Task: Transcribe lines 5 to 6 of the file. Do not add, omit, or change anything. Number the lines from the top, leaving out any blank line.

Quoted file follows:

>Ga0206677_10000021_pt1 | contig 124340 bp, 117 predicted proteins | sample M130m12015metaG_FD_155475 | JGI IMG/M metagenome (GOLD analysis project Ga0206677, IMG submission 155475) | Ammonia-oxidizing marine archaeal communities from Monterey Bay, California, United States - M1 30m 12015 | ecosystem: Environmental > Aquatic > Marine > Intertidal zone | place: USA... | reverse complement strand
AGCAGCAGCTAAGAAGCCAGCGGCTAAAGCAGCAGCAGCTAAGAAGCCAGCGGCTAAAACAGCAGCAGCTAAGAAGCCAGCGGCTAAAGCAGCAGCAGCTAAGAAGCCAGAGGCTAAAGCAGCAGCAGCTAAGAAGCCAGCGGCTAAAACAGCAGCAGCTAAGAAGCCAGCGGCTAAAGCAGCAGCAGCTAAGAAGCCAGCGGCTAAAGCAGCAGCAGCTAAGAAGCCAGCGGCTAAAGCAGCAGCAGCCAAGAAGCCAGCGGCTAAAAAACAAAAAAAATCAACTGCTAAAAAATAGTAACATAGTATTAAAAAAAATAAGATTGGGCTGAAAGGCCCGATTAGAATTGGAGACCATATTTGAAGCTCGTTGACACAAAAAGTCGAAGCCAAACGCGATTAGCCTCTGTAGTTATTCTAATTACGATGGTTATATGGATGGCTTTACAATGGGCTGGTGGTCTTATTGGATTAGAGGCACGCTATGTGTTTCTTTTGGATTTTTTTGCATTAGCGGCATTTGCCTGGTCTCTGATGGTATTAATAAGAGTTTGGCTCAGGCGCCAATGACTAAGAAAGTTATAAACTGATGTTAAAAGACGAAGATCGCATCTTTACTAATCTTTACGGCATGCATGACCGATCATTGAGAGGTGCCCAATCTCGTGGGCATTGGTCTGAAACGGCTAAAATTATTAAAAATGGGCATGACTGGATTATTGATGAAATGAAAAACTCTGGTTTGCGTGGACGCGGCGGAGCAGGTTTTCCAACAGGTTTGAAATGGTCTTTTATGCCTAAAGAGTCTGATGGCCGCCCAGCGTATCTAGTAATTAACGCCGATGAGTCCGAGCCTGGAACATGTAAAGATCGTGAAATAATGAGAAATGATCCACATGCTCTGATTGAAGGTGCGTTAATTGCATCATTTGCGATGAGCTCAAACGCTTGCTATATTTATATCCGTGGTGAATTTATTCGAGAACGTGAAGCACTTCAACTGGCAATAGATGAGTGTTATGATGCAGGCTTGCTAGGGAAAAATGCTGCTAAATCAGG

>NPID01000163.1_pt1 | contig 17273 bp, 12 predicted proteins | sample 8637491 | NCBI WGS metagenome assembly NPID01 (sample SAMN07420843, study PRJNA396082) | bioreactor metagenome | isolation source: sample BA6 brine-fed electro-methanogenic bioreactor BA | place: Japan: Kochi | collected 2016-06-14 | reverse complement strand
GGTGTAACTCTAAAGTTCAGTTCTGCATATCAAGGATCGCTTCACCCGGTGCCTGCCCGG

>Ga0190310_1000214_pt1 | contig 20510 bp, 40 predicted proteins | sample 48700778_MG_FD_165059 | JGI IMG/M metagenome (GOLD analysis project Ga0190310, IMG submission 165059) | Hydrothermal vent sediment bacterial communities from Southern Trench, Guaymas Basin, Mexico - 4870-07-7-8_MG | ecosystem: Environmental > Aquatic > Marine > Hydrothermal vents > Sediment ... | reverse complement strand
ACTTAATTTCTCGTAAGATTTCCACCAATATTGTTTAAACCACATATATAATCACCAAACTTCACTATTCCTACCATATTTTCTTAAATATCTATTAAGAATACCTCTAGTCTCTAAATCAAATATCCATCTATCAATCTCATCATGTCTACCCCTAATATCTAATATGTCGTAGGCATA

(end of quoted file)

>Ga0190310_1000214_pt1 | contig 20510 bp, 40 predicted proteins | sample 48700778_MG_FD_165059 | JGI IMG/M metagenome (GOLD analysis project Ga0190310, IMG submission 165059) | Hydrothermal vent sediment bacterial communities from Southern Trench, Guaymas Basin, Mexico - 4870-07-7-8_MG | ecosystem: Environmental > Aquatic > Marine > Hydrothermal vents > Sediment ... | reverse complement strand
ACTTAATTTCTCGTAAGATTTCCACCAATATTGTTTAAACCACATATATAATCACCAAACTTCACTATTCCTACCATATTTTCTTAAATATCTATTAAGAATACCTCTAGTCTCTAAATCAAATATCCATCTATCAATCTCATCATGTCTACCCCTAATATCTAATATGTCGTAGGCATA